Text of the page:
Pet peeve of the day

A picture named 2004_0210-casetuition.jpgI hate graphs that are made intentionally misleading. Graphs should present straight information at a glance whenever possible.

This example is from Fluggart‘s post today about tuition hikes at Case University (a scan from a student newspaper article).

At first glance it looks like tuition (the darkest portion of the bars) has risen about 9-fold over nine years: The tuition bar for 1995-96 is about 8 pixels high and the tuition bar for 2004-05 is about 72 pixels high. But read the numbers and you see that the increase isn’t 900 percent, more like 65 percent.

Back in the fourth grade or thereabout I remember we had a chapter in our math book with a short, very pedagogical case story about graphs. A landlord had announced a rent increase and his tenants found it unreasonable. They presented a graph showing how sharply the rent had risen over the past ten years (picture a narrow line graph, one data point for each year and a steadily rising curve showing the rent). In response, the landlord plotted the rent into a graph showing how the rent had been increasing only very slowly over the same period. His graph included a data point for every month, it was very wide and showed that increases had been very rare, since for almost every month the rent had been unchanged compared to the month before.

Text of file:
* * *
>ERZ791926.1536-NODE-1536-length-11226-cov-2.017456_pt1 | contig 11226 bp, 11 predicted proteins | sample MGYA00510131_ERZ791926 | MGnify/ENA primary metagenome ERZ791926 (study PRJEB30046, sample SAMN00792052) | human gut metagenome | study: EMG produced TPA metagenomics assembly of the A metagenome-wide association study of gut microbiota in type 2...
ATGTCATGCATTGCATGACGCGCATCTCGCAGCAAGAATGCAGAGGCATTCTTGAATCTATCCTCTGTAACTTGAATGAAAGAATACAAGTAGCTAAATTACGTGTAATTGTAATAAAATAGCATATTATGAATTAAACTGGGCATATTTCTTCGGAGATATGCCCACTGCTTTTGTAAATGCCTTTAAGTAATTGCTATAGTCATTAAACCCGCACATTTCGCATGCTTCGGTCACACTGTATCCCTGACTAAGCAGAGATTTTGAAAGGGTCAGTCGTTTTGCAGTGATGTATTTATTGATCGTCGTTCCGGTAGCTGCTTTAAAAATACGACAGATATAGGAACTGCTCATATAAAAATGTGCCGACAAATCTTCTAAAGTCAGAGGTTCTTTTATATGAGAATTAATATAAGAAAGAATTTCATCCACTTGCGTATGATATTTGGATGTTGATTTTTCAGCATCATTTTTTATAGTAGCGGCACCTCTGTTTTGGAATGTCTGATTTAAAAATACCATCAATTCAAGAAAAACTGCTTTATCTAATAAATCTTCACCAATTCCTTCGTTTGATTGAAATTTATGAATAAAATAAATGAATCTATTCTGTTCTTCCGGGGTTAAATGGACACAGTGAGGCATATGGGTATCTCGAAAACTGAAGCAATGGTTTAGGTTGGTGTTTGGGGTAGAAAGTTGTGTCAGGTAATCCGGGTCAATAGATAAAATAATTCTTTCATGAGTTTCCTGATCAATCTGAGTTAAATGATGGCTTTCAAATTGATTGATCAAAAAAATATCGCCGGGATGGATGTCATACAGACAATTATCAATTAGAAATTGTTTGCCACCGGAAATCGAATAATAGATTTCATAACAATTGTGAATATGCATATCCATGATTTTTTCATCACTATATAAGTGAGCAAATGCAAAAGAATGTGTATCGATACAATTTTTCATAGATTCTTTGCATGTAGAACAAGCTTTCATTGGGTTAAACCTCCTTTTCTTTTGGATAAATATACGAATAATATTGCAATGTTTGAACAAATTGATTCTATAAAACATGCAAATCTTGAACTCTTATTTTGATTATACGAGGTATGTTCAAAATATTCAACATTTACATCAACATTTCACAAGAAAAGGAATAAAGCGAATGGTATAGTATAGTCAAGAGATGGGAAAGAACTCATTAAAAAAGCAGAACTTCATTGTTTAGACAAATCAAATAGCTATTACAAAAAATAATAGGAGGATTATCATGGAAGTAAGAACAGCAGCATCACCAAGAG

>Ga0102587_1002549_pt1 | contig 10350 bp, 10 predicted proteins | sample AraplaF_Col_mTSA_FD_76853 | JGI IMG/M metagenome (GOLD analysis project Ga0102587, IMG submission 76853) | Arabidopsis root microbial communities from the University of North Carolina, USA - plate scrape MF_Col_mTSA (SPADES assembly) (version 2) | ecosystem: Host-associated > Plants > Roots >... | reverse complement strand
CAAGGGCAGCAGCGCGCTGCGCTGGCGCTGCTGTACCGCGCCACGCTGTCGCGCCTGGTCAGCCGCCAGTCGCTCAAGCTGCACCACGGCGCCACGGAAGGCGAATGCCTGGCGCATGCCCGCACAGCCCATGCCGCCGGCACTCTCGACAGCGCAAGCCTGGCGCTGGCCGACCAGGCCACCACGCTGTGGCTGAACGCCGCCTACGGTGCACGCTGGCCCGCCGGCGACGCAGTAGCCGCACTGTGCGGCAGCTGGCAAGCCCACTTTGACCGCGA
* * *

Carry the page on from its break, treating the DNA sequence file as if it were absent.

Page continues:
We got the math book’s point about scales, of course. But this business with the non-zero starting point for the vertical axis is worse. Isn’t there some rule that says that if your vertical axis doesn’t start at zero, you don’t draw it as connected to the horizontal axis?

Leave a Reply

CommentLuv badge